Poorly designed charts are prevalent in reports, magazines, books and on the Web. Most of these charts are only available as bitmap images; without access to the underlying data it is prohibitively difficult for viewers to create more effective visual representations. In response we present ReVision, a system that automatically redesigns visualizations to improve graphical perception. Given a bitmap image of a chart as input, ReVision applies computer vision and machine learning techniques to identify the chart type (e.g., pie chart, bar chart, scatterplot, etc.). It then extracts the graphical marks and infers the underlying data. Using a corpus of images drawn from the web, ReVision achieves image classification accuracy of 96% across ten chart categories. It also accurately extracts marks from 79% of bar charts and 62% of pie charts, and from these charts it successfully extracts data from 71% of bar charts and 64% of pie charts. ReVision then applies perceptually-based design principles to populate an interactive gallery of redesigned charts. With this interface, users can view alternative chart designs and retarget content to different visual styles.

© All rights reserved Savva et al. and/or ACM Press

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Heer, Jeffrey, Kong, Nicholas and Agrawala, Maneesh (2009): Sizing the horizon: the effects of chart size and layering on the graphical perception of time series visualizations. In: Proceedings of ACM CHI 2009 Conference on Human Factors in Computing Systems 2009. pp. 1303-1312.

We investigate techniques for visualizing time series data and evaluate their effect in value comparison tasks. We compare line charts with horizon graphs -- a space-efficient time series visualization technique -- across a range of chart sizes, measuring the speed and accuracy of subjects' estimates of value differences between charts. We identify transition points at which reducing the chart height results in significantly differing drops in estimation accuracy across the compared chart types, and we find optimal positions in the speed-accuracy tradeoff curve at which viewers performed quickly without attendant drops in accuracy. Based on these results, we propose approaches for increasing data density that optimize graphical perception.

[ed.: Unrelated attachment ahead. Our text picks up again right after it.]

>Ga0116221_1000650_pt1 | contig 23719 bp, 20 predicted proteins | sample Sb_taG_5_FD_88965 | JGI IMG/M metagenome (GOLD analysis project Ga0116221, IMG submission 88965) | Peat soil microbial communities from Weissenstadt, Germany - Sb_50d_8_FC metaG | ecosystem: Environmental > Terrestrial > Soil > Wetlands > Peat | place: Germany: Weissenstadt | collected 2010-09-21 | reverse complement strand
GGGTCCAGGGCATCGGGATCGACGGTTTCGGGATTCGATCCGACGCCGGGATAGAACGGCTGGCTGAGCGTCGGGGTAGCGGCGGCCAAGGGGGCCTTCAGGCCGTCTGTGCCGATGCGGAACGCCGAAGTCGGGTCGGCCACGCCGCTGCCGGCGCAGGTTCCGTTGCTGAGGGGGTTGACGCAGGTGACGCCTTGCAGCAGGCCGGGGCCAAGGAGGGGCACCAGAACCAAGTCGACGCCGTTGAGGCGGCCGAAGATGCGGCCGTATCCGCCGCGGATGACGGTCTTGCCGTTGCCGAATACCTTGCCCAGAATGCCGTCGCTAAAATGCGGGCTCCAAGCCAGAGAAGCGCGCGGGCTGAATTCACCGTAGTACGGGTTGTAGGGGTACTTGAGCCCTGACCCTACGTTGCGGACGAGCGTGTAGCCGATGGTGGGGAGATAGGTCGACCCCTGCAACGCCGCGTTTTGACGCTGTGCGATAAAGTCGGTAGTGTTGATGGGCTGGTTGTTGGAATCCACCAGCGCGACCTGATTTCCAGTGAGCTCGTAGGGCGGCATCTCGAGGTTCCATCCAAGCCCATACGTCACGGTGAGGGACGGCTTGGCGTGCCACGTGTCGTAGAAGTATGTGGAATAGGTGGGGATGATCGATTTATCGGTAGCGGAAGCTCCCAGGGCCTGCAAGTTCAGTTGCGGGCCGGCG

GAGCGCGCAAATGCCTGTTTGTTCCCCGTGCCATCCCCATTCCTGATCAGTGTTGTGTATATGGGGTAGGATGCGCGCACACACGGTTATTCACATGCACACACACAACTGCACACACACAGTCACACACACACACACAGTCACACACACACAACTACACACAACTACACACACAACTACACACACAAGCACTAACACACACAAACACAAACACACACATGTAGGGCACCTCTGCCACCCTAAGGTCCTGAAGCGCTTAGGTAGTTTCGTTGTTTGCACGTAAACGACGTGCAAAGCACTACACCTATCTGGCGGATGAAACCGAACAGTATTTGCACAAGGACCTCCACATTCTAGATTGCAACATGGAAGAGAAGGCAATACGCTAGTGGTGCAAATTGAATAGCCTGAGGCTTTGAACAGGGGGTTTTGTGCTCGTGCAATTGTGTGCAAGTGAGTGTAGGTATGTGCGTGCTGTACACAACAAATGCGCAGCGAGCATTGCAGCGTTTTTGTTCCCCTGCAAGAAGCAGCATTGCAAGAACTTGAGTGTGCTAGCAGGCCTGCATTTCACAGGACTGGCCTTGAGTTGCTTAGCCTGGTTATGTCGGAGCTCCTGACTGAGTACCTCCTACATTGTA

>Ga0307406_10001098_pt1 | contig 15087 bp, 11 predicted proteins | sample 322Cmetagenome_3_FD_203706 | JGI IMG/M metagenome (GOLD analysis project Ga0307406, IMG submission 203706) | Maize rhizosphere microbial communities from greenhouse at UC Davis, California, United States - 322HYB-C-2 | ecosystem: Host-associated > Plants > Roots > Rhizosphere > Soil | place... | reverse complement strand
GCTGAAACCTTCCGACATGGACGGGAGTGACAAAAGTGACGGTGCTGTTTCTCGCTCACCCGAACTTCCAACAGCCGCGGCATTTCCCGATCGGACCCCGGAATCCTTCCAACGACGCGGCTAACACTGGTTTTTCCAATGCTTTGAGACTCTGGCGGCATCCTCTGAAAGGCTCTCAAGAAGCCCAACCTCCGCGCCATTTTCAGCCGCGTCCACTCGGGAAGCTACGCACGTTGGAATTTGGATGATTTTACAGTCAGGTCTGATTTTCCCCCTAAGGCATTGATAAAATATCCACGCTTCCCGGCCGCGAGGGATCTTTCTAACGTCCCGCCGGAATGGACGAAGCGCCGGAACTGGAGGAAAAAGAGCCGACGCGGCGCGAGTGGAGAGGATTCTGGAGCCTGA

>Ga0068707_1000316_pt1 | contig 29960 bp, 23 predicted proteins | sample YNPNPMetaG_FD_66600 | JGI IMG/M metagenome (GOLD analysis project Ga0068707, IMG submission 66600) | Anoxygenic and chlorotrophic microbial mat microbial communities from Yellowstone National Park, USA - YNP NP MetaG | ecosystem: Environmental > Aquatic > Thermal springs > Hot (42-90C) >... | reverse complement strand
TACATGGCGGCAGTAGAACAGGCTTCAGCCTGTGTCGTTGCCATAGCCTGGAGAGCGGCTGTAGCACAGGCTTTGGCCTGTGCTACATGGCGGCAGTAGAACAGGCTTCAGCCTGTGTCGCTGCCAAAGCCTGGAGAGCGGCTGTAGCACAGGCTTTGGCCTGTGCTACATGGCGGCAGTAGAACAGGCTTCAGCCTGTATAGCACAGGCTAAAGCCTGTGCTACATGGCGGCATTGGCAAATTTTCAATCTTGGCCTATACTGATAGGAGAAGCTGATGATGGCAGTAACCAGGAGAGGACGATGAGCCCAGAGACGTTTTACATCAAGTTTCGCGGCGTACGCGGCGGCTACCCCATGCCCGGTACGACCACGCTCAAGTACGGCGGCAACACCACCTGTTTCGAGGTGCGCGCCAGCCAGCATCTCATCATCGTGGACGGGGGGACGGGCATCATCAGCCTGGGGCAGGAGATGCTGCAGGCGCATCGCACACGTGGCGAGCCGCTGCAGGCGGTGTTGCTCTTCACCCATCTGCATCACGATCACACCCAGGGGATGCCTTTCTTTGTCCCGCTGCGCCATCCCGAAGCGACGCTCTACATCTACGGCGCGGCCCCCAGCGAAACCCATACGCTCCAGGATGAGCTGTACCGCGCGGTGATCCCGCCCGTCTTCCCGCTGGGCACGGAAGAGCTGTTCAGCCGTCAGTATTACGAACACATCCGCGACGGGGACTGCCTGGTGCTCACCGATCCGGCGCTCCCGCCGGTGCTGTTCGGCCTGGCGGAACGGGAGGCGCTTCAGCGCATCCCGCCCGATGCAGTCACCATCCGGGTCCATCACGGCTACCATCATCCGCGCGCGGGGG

© All rights reserved Heer et al. and/or ACM Press

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Zheng, Ke Colin, Colburn, Alex, Agarwala, Aseem, Agrawala, Maneesh, Salesin, David, Curless, Brian and Cohen, Michael F. (2009): Parallax photography: creating 3D cinematic effects from stills. In: Proceedings of the 2009 Conference on Graphics Interface 2009. pp. 111-118.

We present an approach to convert a small portion of a light field with extracted depth information into a cinematic effect with simulated, smooth camera motion that exhibits a sense of 3D parallax. We develop a taxonomy of the cinematic conventions of these effects, distilled from observations of documentary film footage and organized by the number of subjects of interest in the scene. We present an automatic, content-aware approach to apply these cinematic conventions to an input light field. A face detector identifies subjects of interest. We then optimize for a camera path that conforms to a cinematic convention, maximizes apparent parallax, and avoids missing information in the input. We describe a GPU-accelerated, temporally coherent rendering algorithm that allows users to create more complex camera moves interactively, while experimenting with effects such as focal length, depth of field, and selective, depth-based desaturation or brightening. We evaluate and demonstrate our approach on a wide variety of scenes and present a user study that compares our 3D cinematic effects to their 2D counterparts.

© All rights reserved Zheng et al. and/or their publisher

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Kin, Kenrick, Agrawala, Maneesh and DeRose, Tony (2009): Determining the benefits of direct-touch, bimanual, and multifinger input on a multitouch workstation. In: Proceedings of the 2009 Conference on Graphics Interface 2009. pp. 119-124.

Multitouch workstations support direct-touch, bimanual, and multifinger interaction. Previous studies have separately examined the benefits of these three interaction attributes over mouse-based interactions. In contrast, we present an empirical user study that considers these three interaction attributes together for a single task, such that we can quantify and compare the performances of each attribute. In our experiment users select multiple targets using either a mouse-based workstation equipped with one mouse, or a multitouch workstation using either one finger, two fingers (one from each hand), or multiple fingers. We find that the fastest multitouch condition is about twice as fast as the mouse-based workstation, independent of the number of targets. Direct-touch with one finger accounts for an average of 83% of the reduction in selection time. Bimanual interaction, using at least two fingers, one on each hand, accounts for the remaining reduction in selection time. Further, we find that for novice multitouch users there is no significant difference in selection time between using one finger on each hand and using any number of fingers for this task. Based on these observations we conclude with several design guidelines for developing multitouch user interfaces.